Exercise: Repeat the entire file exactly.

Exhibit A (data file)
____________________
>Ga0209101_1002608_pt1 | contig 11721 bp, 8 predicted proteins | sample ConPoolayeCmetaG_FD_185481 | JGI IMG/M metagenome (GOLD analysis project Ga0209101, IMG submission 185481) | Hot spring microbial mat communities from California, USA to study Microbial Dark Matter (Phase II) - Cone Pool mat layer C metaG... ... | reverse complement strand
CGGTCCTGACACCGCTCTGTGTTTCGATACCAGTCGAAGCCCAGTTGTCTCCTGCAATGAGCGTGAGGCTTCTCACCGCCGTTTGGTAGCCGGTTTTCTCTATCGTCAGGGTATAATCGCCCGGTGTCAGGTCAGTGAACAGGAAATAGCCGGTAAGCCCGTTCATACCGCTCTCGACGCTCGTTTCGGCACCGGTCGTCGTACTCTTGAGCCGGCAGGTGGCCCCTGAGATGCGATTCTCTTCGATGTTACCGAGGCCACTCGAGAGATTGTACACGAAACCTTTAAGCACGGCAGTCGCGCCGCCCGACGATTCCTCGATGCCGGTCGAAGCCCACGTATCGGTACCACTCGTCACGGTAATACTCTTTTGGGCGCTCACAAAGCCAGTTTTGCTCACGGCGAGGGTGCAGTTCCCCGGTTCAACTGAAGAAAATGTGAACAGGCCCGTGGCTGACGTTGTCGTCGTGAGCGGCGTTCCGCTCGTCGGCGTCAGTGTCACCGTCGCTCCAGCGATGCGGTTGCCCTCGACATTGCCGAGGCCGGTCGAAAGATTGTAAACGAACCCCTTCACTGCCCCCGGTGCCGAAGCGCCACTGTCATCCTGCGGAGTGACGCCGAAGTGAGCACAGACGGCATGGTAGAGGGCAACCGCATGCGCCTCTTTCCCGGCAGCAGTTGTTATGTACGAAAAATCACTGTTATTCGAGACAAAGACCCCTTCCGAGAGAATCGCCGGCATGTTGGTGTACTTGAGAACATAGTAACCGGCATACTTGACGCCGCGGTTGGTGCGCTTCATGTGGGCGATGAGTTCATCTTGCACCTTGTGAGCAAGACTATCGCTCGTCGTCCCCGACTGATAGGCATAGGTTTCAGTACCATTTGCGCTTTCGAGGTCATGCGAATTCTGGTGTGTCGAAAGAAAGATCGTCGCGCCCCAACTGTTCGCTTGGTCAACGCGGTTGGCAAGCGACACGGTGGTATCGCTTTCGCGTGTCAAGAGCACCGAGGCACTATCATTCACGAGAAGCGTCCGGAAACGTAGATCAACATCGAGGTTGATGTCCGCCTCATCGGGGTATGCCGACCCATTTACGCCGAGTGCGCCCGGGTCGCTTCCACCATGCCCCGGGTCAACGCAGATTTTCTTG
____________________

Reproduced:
>Ga0209101_1002608_pt1 | contig 11721 bp, 8 predicted proteins | sample ConPoolayeCmetaG_FD_185481 | JGI IMG/M metagenome (GOLD analysis project Ga0209101, IMG submission 185481) | Hot spring microbial mat communities from California, USA to study Microbial Dark Matter (Phase II) - Cone Pool mat layer C metaG... ... | reverse complement strand
CGGTCCTGACACCGCTCTGTGTTTCGATACCAGTCGAAGCCCAGTTGTCTCCTGCAATGAGCGTGAGGCTTCTCACCGCCGTTTGGTAGCCGGTTTTCTCTATCGTCAGGGTATAATCGCCCGGTGTCAGGTCAGTGAACAGGAAATAGCCGGTAAGCCCGTTCATACCGCTCTCGACGCTCGTTTCGGCACCGGTCGTCGTACTCTTGAGCCGGCAGGTGGCCCCTGAGATGCGATTCTCTTCGATGTTACCGAGGCCACTCGAGAGATTGTACACGAAACCTTTAAGCACGGCAGTCGCGCCGCCCGACGATTCCTCGATGCCGGTCGAAGCCCACGTATCGGTACCACTCGTCACGGTAATACTCTTTTGGGCGCTCACAAAGCCAGTTTTGCTCACGGCGAGGGTGCAGTTCCCCGGTTCAACTGAAGAAAATGTGAACAGGCCCGTGGCTGACGTTGTCGTCGTGAGCGGCGTTCCGCTCGTCGGCGTCAGTGTCACCGTCGCTCCAGCGATGCGGTTGCCCTCGACATTGCCGAGGCCGGTCGAAAGATTGTAAACGAACCCCTTCACTGCCCCCGGTGCCGAAGCGCCACTGTCATCCTGCGGAGTGACGCCGAAGTGAGCACAGACGGCATGGTAGAGGGCAACCGCATGCGCCTCTTTCCCGGCAGCAGTTGTTATGTACGAAAAATCACTGTTATTCGAGACAAAGACCCCTTCCGAGAGAATCGCCGGCATGTTGGTGTACTTGAGAACATAGTAACCGGCATACTTGACGCCGCGGTTGGTGCGCTTCATGTGGGCGATGAGTTCATCTTGCACCTTGTGAGCAAGACTATCGCTCGTCGTCCCCGACTGATAGGCATAGGTTTCAGTACCATTTGCGCTTTCGAGGTCATGCGAATTCTGGTGTGTCGAAAGAAAGATCGTCGCGCCCCAACTGTTCGCTTGGTCAACGCGGTTGGCAAGCGACACGGTGGTATCGCTTTCGCGTGTCAAGAGCACCGAGGCACTATCATTCACGAGAAGCGTCCGGAAACGTAGATCAACATCGAGGTTGATGTCCGCCTCATCGGGGTATGCCGACCCATTTACGCCGAGTGCGCCCGGGTCGCTTCCACCATGCCCCGGGTCAACGCAGATTTTCTTG